What shape would fit your pens and pencils best? How can you make it?
What shapes should Elly cut out to make a witch's hat? How can she make a taller hat?
This article for students gives some instructions about how to make some different braids.
Learn about Pen Up and Pen Down in Logo
This article for pupils gives an introduction to Celtic knotwork
patterns and a feel for how you can draw them.
Build a scaffold out of drinking-straws to support a cup of water
Can Jo make a gym bag for her trainers from the piece of fabric she has?
How does the time of dawn and dusk vary? What about the Moon, how does that change from night to night? Is the Sun always the same? Gather data to help you explore these questions.
More Logo for beginners. Now learn more about the REPEAT command.
Write a Logo program, putting in variables, and see the effect when you change the variables.
Turn through bigger angles and draw stars with Logo.
This part introduces the use of Logo for number work. Learn how to use Logo to generate sequences of numbers.
What happens when a procedure calls itself?
Logo helps us to understand gradients of lines and why Muggles Magic is not magic but mathematics. See the problem Muggles magic.
Can you puzzle out what sequences these Logo programs will give? Then write your own Logo programs to generate sequences.
These models have appeared around the Centre for Mathematical Sciences. Perhaps you would like to try to make some similar models of your own.
What shape and size of drinks mat is best for flipping and catching?
Generate three random numbers to determine the side lengths of a triangle. What triangles can you draw?
Design and construct a prototype intercooler which will satisfy agreed quality control constraints.
Move your counters through this snake of cards and see how far you
can go. Are you surprised by where you end up?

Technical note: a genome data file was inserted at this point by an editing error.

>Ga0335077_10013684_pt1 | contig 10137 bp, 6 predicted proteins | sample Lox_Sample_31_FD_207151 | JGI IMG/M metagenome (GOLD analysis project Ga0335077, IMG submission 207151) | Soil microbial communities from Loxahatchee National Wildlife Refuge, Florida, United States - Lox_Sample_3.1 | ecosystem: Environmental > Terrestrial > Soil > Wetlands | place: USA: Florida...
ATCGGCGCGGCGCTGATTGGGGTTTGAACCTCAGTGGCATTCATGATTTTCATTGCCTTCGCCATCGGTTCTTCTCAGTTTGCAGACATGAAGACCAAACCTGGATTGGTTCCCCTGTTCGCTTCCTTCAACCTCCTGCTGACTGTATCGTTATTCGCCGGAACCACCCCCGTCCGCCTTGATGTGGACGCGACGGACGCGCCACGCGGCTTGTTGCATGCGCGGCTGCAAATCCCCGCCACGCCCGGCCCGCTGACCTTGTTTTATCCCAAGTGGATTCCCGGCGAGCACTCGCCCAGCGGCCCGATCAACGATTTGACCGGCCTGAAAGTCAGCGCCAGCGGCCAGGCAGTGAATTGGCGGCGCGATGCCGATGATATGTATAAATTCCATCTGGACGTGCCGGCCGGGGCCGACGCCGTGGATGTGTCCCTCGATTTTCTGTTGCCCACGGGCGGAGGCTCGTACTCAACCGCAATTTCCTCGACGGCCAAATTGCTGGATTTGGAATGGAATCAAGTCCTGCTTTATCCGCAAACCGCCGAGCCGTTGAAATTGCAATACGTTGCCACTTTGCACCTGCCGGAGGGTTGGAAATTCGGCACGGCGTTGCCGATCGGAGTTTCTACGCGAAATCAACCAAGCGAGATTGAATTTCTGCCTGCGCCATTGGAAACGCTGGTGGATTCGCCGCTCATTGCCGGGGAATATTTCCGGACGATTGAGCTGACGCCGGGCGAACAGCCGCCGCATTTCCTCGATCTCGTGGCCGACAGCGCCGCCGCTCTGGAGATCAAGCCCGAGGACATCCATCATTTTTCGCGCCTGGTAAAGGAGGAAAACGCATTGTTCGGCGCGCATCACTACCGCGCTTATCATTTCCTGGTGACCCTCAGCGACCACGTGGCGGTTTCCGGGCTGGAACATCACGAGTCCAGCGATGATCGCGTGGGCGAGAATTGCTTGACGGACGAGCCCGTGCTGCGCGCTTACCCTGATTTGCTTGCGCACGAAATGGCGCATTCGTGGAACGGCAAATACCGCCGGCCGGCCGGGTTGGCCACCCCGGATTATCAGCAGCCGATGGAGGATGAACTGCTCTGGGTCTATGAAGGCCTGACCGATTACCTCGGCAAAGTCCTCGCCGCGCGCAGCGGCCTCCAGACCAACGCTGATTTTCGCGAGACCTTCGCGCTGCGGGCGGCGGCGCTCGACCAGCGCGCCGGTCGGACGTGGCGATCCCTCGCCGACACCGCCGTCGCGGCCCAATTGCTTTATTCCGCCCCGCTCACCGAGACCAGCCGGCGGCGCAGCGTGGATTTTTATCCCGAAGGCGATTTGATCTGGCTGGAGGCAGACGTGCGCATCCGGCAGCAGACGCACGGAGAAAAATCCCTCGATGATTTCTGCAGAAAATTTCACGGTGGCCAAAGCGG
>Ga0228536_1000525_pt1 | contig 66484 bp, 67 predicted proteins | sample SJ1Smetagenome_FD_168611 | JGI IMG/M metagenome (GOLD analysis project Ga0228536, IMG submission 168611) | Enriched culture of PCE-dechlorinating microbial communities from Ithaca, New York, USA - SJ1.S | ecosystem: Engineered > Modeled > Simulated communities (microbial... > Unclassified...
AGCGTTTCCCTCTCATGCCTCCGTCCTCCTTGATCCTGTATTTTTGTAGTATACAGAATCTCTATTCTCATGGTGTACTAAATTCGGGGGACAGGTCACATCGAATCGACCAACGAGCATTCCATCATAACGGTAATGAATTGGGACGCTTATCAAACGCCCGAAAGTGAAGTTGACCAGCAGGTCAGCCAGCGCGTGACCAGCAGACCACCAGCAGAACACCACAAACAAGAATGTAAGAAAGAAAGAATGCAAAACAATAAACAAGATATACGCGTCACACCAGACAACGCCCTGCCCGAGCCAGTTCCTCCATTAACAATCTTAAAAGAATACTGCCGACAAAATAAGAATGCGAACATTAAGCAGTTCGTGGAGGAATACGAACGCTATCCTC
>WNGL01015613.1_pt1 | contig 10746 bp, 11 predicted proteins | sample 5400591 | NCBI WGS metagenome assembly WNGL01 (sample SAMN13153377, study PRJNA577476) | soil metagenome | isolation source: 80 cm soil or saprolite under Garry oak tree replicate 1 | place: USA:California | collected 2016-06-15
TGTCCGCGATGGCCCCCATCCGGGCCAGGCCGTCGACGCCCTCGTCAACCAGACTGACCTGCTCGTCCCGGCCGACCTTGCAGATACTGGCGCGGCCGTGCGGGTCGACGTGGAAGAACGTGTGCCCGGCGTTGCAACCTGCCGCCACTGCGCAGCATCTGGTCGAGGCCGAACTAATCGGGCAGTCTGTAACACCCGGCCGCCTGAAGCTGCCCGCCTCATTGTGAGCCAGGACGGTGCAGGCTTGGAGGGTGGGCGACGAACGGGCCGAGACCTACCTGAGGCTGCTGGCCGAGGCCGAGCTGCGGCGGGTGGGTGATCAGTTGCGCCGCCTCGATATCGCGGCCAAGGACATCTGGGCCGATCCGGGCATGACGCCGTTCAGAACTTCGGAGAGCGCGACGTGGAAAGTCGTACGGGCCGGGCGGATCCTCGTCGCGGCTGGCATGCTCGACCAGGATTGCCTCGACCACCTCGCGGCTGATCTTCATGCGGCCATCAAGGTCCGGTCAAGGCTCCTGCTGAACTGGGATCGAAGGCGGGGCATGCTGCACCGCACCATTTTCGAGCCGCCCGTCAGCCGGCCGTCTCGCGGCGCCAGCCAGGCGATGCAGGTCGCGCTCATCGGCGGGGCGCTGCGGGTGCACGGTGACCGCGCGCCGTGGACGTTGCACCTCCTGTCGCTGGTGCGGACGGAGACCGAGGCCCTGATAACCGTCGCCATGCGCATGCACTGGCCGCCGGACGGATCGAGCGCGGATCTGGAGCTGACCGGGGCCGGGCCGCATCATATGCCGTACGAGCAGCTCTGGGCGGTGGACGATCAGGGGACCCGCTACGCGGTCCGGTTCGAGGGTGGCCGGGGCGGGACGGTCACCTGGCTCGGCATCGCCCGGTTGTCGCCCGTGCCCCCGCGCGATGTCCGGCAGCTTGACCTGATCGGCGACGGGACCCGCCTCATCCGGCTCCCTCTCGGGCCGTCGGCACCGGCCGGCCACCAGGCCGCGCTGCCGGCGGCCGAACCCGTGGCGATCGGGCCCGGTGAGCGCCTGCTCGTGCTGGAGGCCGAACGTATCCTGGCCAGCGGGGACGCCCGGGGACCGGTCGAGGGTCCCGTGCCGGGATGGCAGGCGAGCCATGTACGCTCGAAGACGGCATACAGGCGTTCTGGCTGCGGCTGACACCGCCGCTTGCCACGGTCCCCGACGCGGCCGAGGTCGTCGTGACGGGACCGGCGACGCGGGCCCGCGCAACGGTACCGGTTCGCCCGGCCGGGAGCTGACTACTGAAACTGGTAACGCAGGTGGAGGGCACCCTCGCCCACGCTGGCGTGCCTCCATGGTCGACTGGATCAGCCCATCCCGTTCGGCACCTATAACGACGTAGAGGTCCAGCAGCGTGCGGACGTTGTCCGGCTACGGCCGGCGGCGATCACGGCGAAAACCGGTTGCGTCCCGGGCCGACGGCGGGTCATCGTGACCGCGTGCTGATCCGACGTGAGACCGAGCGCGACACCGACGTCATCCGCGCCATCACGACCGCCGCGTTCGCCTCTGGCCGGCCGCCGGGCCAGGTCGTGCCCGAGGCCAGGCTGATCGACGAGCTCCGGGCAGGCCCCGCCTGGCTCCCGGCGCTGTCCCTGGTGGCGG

As part of Liverpool08 European Capital of Culture there were a
huge number of events and displays. One of the art installations
was called "Turning the Place Over". Can you find our how it works?
Learn how to draw circles using Logo. Wait a minute! Are they really circles? If not what are they?
Exploring balance and centres of mass can be great fun. The
resulting structures can seem impossible. Here are some images to
encourage you to experiment with non-breakable objects of your own.
You could use just coloured pencils and paper to create this
design, but it will be more eye-catching if you can get hold of
hammer, nails and string.
Learn to write procedures and build them into Logo programs. Learn to use variables.
More Logo for beginners. Learn to calculate exterior angles and draw regular polygons using procedures and variables.
A game in which players take it in turns to choose a number. Can you block your opponent?
This package contains hands-on code breaking activities based on
the Enigma Schools Project. Suitable for Stages 2, 3 and 4.
It might seem impossible but it is possible. How can you cut a
playing card to make a hole big enough to walk through?
Make some celtic knot patterns using tiling techniques
Make a spiral mobile.
This is the second in a twelve part introduction to Logo for beginners. In this part you learn to draw polygons.
I start with a red, a blue, a green and a yellow marble. I can
trade any of my marbles for three others, one of each colour. Can I
end up with exactly two marbles of each colour?
How can you make an angle of 60 degrees by folding a sheet of paper
Here is a chance to create some attractive images by rotating
shapes through multiples of 90 degrees, or 30 degrees, or 72
Use the interactivity to listen to the bells ringing a pattern. Now
it's your turn! Play one of the bells yourself. How do you know
when it is your turn to ring?
Here is a chance to create some Celtic knots and explore the mathematics behind them.
The Tower of Hanoi is an ancient mathematical challenge. Working on the building blocks may help you to explain the patterns you notice.
A challenge that requires you to apply your knowledge of the
properties of numbers. Can you fill all the squares on the board?
Can you describe what happens in this film?
Use the interactivity to play two of the bells in a pattern. How do
you know when it is your turn to ring, and how do you know which
bell to ring?
Draw whirling squares and see how Fibonacci sequences and golden rectangles are connected.
Delight your friends with this cunning trick! Can you explain how
Use the tangram pieces to make our pictures, or to design some of
A jigsaw where pieces only go together if the fractions are
Interior angles can help us to work out which polygons will
tessellate. Can we use similar ideas to predict which polygons
combine to create semi-regular solids?
Make an equilateral triangle by folding paper and use it to make
patterns of your own.
The triangle ABC is equilateral. The arc AB has centre C, the arc
BC has centre A and the arc CA has centre B. Explain how and why
this shape can roll along between two parallel tracks.
How is it possible to predict the card?
Time for a little mathemagic! Choose any five cards from a pack and show four of them to your partner. How can they work out the fifth?